Dying Experiments Continue

I am not sure what is wrong with my water/wool/microwave but the methods that everyone else swears by don’t work for me.  During the summer I used Kool-Aid to dye some fiber.  Everyone swore that you had to use heat to set the color (which makes ice dying very confusing to me…), however I rinsed my fiber extremely well and have had no problems with the color running.  With my Drum Carder coming soon I dug up some left over white fiber and decided to pick up some dyes to experiment with.  There was a Black dye calling my name so I purchased it in addition to the same food coloring dyes I usually use.  (I do plan on getting some Wilton Dyes soon).

I went through my method of soaking the wool in hot water and vinegar.  The wool is wrung out, the water dumped from the bowl, the fiber put back in.  Next the dye, more vinegar and very hot water are added.  The wool is left to soak up as much dye as it can.

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In this case I decided to microwave the fiber for the five minutes recommended, however the fiber began to boil before it was well into the third minute, when it began to splatter in my microwave I decided to discontinue the experiment and pull the fiber.  After it cooled down and took as much dye as it seemed it would I rinsed the fiber, and rinsed the fiber, and rinsed the fiber.  After a great many rinses the dye stopped coming out and the results were…well disappointing.

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The coiled Brown/Purplish things at the top right are my ‘black’ fiber.  Oh well, the fibers that I overdyed with Yellow are beautiful, since I skipped the microwave the colors seem more vibrant.  The multi-colored batt at the top left should make a beautiful base for my first ‘official batt’ and I am very excited.  That piece was hemorrhaging dye until I soaked it with some pure vinegar, after that the color decided to stay put.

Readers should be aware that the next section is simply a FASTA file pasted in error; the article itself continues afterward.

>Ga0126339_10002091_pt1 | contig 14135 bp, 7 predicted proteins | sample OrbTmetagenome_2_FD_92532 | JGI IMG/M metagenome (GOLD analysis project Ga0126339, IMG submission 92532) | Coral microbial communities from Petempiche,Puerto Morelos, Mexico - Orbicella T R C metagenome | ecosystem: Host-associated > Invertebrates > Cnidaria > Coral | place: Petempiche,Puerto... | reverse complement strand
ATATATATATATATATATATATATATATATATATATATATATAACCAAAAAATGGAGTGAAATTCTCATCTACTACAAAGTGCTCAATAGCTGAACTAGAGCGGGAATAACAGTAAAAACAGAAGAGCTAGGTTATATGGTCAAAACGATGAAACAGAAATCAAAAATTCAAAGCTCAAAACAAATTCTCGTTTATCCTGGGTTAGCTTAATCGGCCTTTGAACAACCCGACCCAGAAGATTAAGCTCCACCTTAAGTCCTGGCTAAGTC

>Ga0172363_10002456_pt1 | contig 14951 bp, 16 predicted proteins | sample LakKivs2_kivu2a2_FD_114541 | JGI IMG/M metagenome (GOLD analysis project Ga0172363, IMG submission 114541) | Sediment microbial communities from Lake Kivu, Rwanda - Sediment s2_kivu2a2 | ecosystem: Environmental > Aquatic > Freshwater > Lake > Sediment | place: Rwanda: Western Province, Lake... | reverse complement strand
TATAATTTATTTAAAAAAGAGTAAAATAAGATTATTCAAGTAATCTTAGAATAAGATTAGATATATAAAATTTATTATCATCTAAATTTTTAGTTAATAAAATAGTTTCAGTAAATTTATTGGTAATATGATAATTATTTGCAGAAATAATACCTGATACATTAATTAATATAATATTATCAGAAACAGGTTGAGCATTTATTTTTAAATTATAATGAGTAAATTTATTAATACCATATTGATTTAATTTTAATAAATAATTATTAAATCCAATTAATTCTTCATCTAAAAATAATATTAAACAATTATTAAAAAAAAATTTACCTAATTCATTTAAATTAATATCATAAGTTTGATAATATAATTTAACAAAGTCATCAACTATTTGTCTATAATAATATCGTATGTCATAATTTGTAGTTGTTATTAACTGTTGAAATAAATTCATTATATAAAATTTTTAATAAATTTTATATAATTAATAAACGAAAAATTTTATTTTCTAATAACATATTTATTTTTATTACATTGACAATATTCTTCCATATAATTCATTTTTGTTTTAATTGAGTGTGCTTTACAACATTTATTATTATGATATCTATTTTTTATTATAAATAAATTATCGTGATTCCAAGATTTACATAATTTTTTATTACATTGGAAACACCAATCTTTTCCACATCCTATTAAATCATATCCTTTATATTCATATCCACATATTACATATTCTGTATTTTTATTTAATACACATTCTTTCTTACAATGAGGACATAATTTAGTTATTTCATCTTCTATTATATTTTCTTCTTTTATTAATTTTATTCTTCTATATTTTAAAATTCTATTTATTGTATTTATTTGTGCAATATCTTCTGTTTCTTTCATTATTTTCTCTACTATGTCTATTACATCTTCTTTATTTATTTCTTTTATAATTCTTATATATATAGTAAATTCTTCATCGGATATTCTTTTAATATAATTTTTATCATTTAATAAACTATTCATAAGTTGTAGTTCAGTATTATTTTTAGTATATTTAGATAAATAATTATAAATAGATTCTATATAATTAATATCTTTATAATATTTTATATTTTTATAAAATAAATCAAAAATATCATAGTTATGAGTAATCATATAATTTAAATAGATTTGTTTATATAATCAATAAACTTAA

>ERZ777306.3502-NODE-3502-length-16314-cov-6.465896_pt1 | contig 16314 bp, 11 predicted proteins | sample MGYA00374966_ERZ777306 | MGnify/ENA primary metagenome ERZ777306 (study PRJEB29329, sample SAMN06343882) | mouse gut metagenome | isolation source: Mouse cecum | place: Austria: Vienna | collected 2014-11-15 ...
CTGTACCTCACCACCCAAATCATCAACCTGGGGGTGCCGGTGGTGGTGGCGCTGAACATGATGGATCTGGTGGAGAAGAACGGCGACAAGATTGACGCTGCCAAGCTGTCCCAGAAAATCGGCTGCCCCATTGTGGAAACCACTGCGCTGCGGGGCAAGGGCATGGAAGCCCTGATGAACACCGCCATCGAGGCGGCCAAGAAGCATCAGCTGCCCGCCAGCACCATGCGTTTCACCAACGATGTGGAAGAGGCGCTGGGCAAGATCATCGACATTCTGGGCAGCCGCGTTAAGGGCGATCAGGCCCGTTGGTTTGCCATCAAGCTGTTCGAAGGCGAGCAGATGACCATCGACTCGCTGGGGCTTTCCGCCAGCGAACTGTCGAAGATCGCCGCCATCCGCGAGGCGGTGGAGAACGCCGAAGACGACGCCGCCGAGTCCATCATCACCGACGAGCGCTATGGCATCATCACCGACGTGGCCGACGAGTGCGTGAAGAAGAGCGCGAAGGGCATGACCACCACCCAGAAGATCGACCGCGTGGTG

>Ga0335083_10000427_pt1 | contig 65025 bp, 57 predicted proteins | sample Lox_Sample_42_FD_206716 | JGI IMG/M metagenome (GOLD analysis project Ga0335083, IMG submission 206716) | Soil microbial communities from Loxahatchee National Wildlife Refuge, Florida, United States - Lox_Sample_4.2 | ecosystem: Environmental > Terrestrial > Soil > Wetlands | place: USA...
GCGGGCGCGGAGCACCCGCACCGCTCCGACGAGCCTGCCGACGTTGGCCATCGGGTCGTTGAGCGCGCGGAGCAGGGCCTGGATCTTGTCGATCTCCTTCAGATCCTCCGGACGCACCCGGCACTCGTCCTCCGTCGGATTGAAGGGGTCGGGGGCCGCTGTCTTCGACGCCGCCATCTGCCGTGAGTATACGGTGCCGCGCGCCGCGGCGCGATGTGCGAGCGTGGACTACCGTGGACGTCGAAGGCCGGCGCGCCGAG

I am positive that most people have great success cooking/boiling/steaming their fiber.  I am certain that they have tried these methods without the heat and have had the fiber return to white, retaining little to no dye, (still can’t understand how they ‘need’ heat when they dye with ice cubes, have to research that more).  My experiments have lead me down a slightly different path.  Perhaps when I wash a finished piece, not finished yarn I’ve done that with no color leaking, my experience will be different, but for right now, when I’m dying with those little bottles of ‘easter egg’ dye, I’m not going to use any extra heat.  Perhaps a bit more vinegar, but I’ll use hot water and vinegar to see how things turn out.

When I move onto ‘professional dyes’, RIT, Wilton Gel, I will revise my experiments.  Until then;

Happy Crafting!

One thought on “Dying Experiments Continue

  1. You might try a few things – wrapping the yarn, not heating it in the dye bath. I use simple plastic wrap. And don’t do the whole 5 minutes at once – I do one minute increments, let it cool a bit in between. Keep doing it until the water that you have in there with it is clear. I think you would have better luck with your black if it had been able to heat set. Then let it cool until fiber is the same temp as your water, and rinse it until it runs clear. Your dye will stay fast longer this way. Also, with RIT dyes – they are designed to dye wool, plant, and man made fiber, so you will NEVER have all the color absorbed – if you are dying wool, it will just absorb that which is designed for wool and will leave the rest. I have a great book (the name of which escapes me) by Gail Callahan, the Kangaroo Dyer, and she talks about all of the things you are trying and thinking about. If you can get your hands on a copy, I think you will find it helpful..

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